Cloudy With a Chance of Pain

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Sources:

https://www.theguardian.com/sustainable-business/2016/may/17/from-app-doctors-to-big-data-five-ways-tech-will-shape-healthcare

https://cloudywithachanceofpain.com/the-project

Sustainability Problem:

Good health and well-being for all is goal #3 of the Sustainable Development Goals (SDGs). Technology will continue to play a greater role in tracking, preventing and curing diseases.  Understanding the correlations between environmental conditions and the effect on health can help to achieve this goal.

Technology:

Cloudy with a Chance of Pain is a project sponsored by Arthritis Research UK that is collecting data to analyze correlations among weather and sources of chronic pain. Participants 17 and older living in the UK that have arthritis or other forms of chronic pain download app that tracks daily symptoms and the weather. The dataset is publicly available for research and the public is invited to submit ideas based on their data analysis.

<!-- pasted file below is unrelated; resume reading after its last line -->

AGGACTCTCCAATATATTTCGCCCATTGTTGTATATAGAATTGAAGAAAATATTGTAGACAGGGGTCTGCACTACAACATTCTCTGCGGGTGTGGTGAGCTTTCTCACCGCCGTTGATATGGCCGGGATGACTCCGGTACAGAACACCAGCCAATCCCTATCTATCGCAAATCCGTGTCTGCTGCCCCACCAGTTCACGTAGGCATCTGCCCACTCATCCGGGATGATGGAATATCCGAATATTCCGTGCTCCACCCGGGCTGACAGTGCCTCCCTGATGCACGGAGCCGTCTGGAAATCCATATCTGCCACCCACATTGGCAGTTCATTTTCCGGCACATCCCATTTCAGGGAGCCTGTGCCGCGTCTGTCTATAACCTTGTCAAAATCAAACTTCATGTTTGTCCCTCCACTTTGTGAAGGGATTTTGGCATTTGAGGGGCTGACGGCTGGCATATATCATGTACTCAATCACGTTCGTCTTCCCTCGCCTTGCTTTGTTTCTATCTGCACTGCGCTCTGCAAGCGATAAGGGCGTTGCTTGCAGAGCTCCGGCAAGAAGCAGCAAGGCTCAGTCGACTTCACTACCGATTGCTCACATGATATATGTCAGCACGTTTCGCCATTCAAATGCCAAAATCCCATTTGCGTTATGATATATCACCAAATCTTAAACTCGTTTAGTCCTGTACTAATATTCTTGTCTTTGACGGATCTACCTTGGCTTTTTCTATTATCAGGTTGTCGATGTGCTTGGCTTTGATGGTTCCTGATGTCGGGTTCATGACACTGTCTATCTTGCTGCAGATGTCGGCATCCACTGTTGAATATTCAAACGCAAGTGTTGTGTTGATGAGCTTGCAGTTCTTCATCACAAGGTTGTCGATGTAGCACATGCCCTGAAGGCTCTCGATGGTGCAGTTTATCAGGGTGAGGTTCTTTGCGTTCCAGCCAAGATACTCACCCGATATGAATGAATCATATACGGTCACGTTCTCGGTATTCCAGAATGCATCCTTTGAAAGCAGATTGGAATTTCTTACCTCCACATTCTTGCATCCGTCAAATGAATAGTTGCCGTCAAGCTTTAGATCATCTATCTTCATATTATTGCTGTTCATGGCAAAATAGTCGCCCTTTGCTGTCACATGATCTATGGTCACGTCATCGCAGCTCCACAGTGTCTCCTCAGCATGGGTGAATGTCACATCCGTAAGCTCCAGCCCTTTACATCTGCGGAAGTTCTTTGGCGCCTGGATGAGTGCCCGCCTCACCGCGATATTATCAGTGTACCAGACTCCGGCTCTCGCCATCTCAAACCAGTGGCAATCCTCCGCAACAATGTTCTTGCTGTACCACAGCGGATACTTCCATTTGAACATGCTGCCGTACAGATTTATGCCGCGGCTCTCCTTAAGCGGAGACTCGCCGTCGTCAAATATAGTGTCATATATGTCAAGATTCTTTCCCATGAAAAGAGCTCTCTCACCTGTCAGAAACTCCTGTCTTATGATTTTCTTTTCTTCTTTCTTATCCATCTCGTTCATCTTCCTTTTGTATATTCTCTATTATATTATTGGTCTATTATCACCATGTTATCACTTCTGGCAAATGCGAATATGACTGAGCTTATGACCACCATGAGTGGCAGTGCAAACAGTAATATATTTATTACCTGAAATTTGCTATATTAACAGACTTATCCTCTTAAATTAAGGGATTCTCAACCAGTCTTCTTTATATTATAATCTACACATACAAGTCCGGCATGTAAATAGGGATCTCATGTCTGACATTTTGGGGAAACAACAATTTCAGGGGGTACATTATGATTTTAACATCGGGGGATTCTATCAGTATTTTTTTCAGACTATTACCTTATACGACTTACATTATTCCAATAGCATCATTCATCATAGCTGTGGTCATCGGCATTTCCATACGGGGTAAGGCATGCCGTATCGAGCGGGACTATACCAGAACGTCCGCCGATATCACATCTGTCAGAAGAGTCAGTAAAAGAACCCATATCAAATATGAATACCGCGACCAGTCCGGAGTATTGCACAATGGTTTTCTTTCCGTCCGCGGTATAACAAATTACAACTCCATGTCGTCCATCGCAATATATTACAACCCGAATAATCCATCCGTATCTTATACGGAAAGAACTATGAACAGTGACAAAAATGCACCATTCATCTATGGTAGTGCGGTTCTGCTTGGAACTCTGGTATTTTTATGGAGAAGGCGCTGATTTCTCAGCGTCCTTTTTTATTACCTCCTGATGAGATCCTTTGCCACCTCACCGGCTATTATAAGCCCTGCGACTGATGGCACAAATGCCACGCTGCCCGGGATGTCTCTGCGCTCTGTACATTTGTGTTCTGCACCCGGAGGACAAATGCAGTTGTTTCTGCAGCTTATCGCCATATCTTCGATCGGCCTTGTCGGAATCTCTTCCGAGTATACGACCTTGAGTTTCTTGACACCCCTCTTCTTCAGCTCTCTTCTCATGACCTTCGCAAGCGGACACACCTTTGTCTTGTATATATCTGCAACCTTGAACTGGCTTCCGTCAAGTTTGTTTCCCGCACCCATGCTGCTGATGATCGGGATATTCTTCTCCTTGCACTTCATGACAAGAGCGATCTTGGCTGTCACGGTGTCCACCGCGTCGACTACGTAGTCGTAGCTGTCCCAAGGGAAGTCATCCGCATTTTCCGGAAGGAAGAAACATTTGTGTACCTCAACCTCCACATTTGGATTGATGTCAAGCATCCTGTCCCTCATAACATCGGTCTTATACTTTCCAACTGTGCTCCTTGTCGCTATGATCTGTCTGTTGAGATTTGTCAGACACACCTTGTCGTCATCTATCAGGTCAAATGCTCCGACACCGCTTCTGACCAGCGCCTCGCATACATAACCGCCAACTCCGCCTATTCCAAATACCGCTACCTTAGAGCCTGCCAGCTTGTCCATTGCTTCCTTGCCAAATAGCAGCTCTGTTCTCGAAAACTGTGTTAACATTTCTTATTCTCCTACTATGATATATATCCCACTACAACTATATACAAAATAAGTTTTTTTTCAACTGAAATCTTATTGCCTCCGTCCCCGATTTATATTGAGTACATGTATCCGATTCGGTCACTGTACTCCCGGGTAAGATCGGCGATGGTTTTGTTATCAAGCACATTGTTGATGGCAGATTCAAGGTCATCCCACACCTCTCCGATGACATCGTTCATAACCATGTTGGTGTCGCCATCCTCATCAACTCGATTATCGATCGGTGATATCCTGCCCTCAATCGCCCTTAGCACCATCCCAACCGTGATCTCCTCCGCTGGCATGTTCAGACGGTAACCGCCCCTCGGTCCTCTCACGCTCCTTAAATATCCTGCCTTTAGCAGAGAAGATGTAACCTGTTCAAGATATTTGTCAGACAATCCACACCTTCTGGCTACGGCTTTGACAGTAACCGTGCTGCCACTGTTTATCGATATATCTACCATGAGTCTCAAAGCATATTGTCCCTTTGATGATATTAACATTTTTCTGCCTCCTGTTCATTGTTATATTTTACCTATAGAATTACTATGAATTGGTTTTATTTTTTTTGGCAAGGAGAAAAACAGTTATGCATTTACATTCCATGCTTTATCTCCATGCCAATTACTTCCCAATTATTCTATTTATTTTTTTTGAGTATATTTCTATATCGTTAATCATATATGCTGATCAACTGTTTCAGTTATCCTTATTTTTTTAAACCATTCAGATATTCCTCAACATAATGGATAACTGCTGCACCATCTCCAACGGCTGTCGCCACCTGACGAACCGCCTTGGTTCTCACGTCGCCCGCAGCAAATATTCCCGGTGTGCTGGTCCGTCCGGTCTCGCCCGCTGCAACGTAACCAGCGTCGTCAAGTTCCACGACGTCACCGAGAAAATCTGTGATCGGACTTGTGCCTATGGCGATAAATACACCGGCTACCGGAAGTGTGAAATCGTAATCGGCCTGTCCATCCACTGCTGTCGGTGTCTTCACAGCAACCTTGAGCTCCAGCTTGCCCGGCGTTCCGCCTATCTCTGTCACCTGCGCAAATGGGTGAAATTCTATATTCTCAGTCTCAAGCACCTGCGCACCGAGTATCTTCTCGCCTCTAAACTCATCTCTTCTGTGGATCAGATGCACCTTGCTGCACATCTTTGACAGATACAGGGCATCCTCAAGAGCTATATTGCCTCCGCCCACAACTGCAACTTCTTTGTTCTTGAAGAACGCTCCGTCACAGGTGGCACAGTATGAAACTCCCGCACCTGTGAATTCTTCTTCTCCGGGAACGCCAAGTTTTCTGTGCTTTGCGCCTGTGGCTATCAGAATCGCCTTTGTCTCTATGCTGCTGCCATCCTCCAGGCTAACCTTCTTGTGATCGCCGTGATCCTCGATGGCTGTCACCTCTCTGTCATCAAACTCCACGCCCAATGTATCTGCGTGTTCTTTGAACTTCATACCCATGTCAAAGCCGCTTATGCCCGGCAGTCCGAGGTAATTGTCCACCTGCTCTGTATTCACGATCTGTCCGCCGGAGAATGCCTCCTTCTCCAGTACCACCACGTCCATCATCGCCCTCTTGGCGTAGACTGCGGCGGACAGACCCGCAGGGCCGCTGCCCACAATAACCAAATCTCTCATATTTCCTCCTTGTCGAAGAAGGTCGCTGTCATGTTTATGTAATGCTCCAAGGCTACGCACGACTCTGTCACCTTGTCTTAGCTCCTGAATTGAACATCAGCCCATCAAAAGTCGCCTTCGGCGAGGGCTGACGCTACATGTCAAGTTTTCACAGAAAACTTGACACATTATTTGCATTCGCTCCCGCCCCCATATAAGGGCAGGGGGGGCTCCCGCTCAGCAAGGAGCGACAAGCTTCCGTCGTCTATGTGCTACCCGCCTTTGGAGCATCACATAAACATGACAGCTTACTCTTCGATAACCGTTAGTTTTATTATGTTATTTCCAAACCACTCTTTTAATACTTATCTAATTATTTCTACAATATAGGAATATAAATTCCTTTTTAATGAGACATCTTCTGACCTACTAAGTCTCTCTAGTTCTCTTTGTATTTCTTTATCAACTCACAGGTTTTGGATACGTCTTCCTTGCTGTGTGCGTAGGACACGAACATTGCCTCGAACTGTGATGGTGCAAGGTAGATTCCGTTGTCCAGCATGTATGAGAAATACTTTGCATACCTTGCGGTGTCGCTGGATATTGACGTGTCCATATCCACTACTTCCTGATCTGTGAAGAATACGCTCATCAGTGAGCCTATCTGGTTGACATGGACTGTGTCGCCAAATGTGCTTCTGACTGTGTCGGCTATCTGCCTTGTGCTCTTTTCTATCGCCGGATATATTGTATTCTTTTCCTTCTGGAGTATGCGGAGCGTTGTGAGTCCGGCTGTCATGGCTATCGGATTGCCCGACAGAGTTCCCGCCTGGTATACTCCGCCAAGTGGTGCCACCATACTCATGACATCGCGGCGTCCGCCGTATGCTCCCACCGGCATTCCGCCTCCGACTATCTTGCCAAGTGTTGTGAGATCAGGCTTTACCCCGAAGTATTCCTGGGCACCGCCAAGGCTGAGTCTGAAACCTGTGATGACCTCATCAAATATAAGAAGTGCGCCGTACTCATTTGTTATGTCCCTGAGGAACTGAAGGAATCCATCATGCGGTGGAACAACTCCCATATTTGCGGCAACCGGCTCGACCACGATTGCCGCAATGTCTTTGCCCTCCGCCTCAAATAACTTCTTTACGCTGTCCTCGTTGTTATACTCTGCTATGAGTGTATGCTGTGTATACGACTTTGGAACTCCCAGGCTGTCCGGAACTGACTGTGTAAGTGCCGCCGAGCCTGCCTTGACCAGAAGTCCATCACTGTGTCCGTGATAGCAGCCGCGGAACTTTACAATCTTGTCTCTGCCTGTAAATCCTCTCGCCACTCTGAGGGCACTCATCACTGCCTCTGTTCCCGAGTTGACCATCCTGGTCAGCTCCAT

Stakeholders:

  • Medical professionals
  • Patients
  • Scientists/Medical Researchers
  • App developers

Implementation:

  • Participants download the app and track their symptoms for 6 months
  • App will capture the weather data
  • Researchers and participants will have access to the data to detect patterns between symptoms and the weather

This specific app is focused on Arthritis Research in the UK but similar technology could be applied broadly to track and analyze correlations with weather/climate conditions and other health concerns, such as air quality and respiratory conditions.

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View of the data – allows you to drill down into a specific symptom to look for patterns